Teaching Preschoolers To Be Fire Safe
Children at risk
Tragically, children five years of age and younger are more than twice as likely to die in fires as are older children and adults. Most fire fatalities involving preschool children fall into four categories.
Preschool and kindergarten teachers and parents can make an important difference by teaching fire safety in a way that young children can understand.
It's a proven fact that providing these lessons early can save lives.
To work, a preschool fire safety program should involve both the children and their parents. Through the activities described in this brochure, young children can encourage the adults in their households to be aware of home fire hazards and to know what to do if there is a fire.
Match and lighter safety
Each year, many fires are started by children playing with matches or lighters. Young children should learn that matches and lighters can get hot and hurt children and that they are for grown-ups only.
Matches and lighters are tools, not toys. The message should be clear: Children should not touch matches or lighters. If they find them, they should tell a grown-up.
Get the message to parents. Use only child-resistant lighters and store matches and lighters up high, prefereably in a locked cabinet. Tell parents to remind guests who smoke to keep their matches and lighters with them while visiting.
Escaping from a fire
It's not uncommon for fire fighters to discover the bodies of children hiding in closets or under beds. In many cases, young children die in fires because they try to hide from smoke and flames. When talking with children about what to do in a fire, emphasize that they cannot hide from fire but that they can escape.
Children need to learn that a smoke detector warns them of danger from fire and that when they hear the warning sound, they should get out of the building.
At home and at school, children should know a proper fire escape plan. Hold frequent fire drills and encourage children and their parents to have a similar fire escape plan at home.
An escape plan should include knowing two ways out of every room (in case a primary exit is blocked by smoke or flames) and being familiear with every possible exit from the home. Encourage families to decide on a meeting place outside where everyone in the household can gather after they've escaped so parents will know if anyone has been left inside. Children should learn the phrase, "Get out and stay out." Never go back into a burning building.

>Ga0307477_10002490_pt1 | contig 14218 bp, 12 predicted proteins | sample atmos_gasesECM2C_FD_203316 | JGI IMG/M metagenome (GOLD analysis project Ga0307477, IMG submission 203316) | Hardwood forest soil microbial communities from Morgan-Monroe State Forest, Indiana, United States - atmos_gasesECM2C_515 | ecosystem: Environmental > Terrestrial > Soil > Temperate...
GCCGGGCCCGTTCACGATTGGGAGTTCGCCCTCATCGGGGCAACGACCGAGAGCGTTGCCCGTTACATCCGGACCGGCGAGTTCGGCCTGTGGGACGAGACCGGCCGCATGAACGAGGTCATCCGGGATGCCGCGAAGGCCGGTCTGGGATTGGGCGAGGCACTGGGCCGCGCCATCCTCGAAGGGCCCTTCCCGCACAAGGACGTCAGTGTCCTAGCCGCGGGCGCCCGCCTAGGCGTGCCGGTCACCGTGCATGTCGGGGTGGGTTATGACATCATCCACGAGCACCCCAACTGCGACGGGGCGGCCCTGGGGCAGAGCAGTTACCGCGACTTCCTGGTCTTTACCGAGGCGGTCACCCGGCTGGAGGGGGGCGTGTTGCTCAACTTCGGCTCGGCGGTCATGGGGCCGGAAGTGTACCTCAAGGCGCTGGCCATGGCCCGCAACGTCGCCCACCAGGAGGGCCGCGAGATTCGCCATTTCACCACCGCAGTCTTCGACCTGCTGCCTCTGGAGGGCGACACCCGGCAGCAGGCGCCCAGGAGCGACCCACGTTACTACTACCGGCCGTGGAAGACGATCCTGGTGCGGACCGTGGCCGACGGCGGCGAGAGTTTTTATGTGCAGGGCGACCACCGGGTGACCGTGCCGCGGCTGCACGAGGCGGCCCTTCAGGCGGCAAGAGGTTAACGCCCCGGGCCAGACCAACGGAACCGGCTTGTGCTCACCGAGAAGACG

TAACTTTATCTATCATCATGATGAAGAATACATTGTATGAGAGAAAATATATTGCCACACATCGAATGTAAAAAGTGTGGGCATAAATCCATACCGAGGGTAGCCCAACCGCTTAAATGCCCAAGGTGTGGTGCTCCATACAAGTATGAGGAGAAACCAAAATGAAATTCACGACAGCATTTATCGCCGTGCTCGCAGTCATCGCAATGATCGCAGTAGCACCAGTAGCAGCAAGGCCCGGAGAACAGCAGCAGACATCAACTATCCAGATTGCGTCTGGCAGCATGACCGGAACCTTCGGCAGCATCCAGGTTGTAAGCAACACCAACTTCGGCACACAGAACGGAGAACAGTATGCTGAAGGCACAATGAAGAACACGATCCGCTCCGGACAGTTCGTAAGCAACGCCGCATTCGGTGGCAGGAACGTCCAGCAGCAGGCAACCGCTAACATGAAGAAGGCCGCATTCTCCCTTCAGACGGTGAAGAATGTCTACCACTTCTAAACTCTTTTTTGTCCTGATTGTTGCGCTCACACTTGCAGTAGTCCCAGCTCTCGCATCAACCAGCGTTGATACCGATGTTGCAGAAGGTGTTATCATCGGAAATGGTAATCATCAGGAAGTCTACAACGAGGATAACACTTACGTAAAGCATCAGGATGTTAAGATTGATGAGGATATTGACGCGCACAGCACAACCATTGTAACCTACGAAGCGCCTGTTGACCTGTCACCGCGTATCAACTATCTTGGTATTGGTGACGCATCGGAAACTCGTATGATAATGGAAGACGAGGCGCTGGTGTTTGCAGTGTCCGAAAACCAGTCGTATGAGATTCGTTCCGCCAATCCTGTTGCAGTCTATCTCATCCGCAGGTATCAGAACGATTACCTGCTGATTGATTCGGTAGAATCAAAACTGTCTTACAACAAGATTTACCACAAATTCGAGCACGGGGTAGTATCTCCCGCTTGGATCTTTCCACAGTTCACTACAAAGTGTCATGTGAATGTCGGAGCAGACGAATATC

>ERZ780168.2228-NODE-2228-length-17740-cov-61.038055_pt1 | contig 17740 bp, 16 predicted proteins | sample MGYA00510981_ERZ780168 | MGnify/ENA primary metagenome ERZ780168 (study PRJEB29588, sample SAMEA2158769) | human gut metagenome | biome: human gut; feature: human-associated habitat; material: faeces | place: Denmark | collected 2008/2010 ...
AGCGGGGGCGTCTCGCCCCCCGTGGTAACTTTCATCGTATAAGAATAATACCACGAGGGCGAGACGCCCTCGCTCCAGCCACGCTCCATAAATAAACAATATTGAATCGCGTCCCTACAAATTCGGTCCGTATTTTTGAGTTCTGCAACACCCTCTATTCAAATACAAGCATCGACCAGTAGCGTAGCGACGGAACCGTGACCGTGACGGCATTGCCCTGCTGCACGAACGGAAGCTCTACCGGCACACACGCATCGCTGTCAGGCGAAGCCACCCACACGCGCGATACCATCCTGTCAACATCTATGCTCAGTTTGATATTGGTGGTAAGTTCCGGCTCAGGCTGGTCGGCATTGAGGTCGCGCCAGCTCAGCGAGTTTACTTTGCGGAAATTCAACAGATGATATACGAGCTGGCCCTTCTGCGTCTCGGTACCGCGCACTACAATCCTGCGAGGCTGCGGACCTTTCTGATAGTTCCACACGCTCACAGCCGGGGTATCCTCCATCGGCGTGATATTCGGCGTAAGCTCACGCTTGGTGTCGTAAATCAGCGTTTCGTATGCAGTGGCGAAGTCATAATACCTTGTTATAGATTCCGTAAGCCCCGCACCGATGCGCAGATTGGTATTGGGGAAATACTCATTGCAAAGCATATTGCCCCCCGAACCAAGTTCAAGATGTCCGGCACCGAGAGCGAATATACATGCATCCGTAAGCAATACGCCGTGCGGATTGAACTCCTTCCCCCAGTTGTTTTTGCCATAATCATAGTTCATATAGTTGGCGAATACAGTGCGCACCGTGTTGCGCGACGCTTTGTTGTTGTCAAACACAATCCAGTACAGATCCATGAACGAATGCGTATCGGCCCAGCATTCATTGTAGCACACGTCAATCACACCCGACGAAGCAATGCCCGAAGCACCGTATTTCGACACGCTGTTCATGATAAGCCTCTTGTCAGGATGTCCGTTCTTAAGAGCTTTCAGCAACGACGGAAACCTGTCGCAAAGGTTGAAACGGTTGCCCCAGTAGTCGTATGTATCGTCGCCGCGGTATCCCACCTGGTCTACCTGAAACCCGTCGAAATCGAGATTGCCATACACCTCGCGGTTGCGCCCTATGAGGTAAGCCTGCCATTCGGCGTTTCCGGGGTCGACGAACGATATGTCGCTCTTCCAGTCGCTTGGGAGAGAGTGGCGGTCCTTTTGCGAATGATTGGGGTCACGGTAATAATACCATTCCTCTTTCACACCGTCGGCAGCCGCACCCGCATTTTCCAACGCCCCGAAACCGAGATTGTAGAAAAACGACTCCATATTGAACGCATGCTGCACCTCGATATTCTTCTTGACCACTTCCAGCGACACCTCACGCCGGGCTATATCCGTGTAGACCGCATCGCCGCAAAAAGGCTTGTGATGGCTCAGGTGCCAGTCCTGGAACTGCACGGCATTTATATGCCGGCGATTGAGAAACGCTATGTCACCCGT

Crawl low under smoke
Teach preschoolers to use a different exit if they encounter smoke or flames during their escape from a fire. If they must escape through smoke, they should crawl on their hands and knees, keeping their heads about a foot (30 centimeters) above the floor. The air will be cleaner there.
Stop, drop, and roll
Even young children can learn this simple maneuver that could save their lives if their clothing catches fire. "Stop, drop, and roll" is easy and fun to practice in the classroom.
Stop where you are - don't run.
Drop to the ground.
Roll -- cover your face with your hands and roll over and over to smother the flames.
Activities for preschoolers
Identifying toys versus tools
Have children collect pictures from magazines of things that are safe to play with -- such as bikes and balls -- and things that are not -- such as matches, lighters, and power tools. Put the cut-out pictures into a box, draw them out one at a time, and have the children say if the item is safe or unsafe for children.
Crawling under smoke
Practice crawling under smoke as part of a fire drill. Have adults assist by stretching out a bedsheet two feet above the floor to represent the "pretend" smoke at some point along the exit route. Have the children find an alternative escape route or crawl under the sheet to an exit.
Have the children act out what they would do in specific fire situations. Possible scenarios: "Pretend you wake up and there's smoke in your bedroom" (crawl low under the smoke to the exit), or "Pretend you're helping in the kitchen and your sleeve catches fire" (stop, drop, and roll).
Taking the message home
Encourage young children to take the fire safety message home by asking them to talk with their families about home fire escape plans. Make fire safety information part of meetings with parents. Send information home on child-resistant lighters and the importance of smoke detectors, fire escape plans, meeting places, and smoke alarms.